With Truth in Lending it is required that any and all costs associated with a financial transaction is disclosed before the transaction can be completed. This can include any loan fees, finder's fees, service charges, points, interest and APR. This is to protect from the dishonest practice of "bait and switch" in which a specific price is advertised only to have it change drastically right before close. If you have ever seen a car commercial offering a specific price on a car or promotional low interest rate you will notice there is quite a lot of information at the bottom of the screen and read very quickly by the announcer what the exact requirements are to attain that price.


This leads in to Regulation Z which more specifically pertains to advertising. Any real estate advertising on any media (newspapers, flyers, signs, billboards, webpages, TV, or radio) that gives any specific financing terms must be fully disclosed. General statements are ok such as "rates are at an all time low!" but more specific phrases like "rates are as low as 6%!" without further information such as actual APR would be in violation or regulation Z. Any lender that fails to comply with Truth in Lending or Regulation Z could be fined a minimum of $100 to a max of $1,000 plus court costs.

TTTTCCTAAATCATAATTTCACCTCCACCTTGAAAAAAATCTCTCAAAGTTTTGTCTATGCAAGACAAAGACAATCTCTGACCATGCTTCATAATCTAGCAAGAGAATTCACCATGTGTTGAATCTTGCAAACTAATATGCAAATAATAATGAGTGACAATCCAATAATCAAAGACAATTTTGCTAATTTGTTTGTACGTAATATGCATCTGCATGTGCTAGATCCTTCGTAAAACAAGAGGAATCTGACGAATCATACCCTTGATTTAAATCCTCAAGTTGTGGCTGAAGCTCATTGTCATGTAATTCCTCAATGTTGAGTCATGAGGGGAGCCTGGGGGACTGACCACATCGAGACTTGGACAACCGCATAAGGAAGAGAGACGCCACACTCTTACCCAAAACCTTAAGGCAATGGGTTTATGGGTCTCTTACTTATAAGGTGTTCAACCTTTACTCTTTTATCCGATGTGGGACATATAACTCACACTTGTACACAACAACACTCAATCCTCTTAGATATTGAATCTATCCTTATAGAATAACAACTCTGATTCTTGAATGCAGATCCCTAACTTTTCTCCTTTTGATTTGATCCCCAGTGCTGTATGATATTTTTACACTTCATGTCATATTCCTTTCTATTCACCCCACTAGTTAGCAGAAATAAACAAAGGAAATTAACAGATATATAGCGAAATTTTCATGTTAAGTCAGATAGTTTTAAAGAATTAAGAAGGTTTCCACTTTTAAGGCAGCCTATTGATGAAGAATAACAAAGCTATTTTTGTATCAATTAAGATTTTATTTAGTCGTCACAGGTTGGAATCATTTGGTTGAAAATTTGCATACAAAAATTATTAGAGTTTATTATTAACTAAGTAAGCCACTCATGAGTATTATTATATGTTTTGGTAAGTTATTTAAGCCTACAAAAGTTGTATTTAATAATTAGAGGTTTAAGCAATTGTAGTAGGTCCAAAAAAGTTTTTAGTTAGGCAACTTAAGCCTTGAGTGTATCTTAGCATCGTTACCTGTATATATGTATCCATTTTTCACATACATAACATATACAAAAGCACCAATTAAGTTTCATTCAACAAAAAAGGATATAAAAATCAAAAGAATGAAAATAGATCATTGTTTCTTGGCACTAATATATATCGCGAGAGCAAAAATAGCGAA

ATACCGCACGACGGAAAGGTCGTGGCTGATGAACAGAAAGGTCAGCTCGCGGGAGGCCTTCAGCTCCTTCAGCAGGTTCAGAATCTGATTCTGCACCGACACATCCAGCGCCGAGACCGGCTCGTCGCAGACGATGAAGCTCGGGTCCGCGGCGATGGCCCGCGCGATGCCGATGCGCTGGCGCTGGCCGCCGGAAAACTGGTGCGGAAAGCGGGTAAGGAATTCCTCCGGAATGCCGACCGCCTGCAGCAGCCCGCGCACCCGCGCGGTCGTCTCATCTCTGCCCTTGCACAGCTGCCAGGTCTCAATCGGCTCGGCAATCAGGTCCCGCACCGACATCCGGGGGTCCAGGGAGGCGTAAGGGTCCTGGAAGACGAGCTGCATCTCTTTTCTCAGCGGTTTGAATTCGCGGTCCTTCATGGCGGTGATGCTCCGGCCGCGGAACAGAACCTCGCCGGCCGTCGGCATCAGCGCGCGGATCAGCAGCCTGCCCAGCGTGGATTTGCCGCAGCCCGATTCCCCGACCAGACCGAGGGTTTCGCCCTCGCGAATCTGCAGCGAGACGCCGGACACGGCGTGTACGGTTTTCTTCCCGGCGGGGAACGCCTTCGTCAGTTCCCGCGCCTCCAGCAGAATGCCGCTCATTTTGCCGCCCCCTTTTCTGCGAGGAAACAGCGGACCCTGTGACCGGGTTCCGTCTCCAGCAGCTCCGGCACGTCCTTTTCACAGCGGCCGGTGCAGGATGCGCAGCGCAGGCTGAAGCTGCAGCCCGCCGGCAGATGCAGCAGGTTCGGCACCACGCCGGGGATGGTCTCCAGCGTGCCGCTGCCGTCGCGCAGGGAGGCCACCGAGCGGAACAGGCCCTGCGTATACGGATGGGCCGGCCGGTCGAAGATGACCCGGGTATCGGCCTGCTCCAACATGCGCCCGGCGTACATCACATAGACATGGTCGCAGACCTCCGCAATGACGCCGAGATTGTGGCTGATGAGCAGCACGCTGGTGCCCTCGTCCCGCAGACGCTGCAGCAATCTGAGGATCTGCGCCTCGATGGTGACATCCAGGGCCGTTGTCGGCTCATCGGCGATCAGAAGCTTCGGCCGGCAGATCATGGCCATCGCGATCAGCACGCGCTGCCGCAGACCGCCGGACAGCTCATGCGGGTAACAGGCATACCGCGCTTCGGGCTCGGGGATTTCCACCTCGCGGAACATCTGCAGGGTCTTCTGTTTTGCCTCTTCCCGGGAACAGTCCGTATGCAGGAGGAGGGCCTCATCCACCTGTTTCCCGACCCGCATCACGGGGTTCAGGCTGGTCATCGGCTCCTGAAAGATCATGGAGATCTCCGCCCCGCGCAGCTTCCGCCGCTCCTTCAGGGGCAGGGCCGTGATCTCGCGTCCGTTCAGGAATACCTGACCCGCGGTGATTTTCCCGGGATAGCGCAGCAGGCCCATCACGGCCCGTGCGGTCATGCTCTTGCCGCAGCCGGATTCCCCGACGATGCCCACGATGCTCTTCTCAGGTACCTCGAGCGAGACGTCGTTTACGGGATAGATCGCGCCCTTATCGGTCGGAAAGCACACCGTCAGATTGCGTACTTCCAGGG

Post 3. Lewis


There is an old adage that no good deed ever goes unpunished.  The U.S Government is a good example and how its attempt to help make housing affordable to more Americans actually contributed to one of the worst economic disasters. 


In 1977, President Jimmy Carter signed the Community Reinvestment Act (CRA).  The legislation required lending institutions that wanted Federal Deposit Insurance Corporation (FDIC) protection to meet the financial needs of mortgage borrowers in their area.  This act did not require these institutions to purchase subprime (higher risk) loans but required institutions mortgage portfolios to have a percentage of loans coming from low-income neighborhoods (Forbes).  In essence, these institutions were expected to approve mortgages for individuals that were at risk for repayment if the institution wanted FDIC coverage.


As a result of the CRA, the Salomon Brothers, a Wall Street investment bank, developed the CDO, which gave birth to the mortgage-centric MBS whereby multiple mortgages were grouped together with the majority of the debt being placed on the stronger loans and the least amount of debt on the subprime loans.  CDOs are grouped into tranches based on the level of risk to default.  Investors bought the safer tranches because they trusted the AAA credit ratings assigned by agencies such as Moody’s and Standard & Poor’s.  This was a mistake.  Without the appropriate government oversight to monitor for fraudulent activity, these agencies were paid by, and so supported the lending practices of the banks that created the CDOs.


In 1995, President Clinton revamped the CRA, which then required banks to buy subprime loans.  Under this new requirement, banks expected to assume some losses when risky loans failed for non-payment.  But when enough homeowners failed to make their payments because adjustable interest rates went up the subprime loans defaulted and contributed to the housing market crash.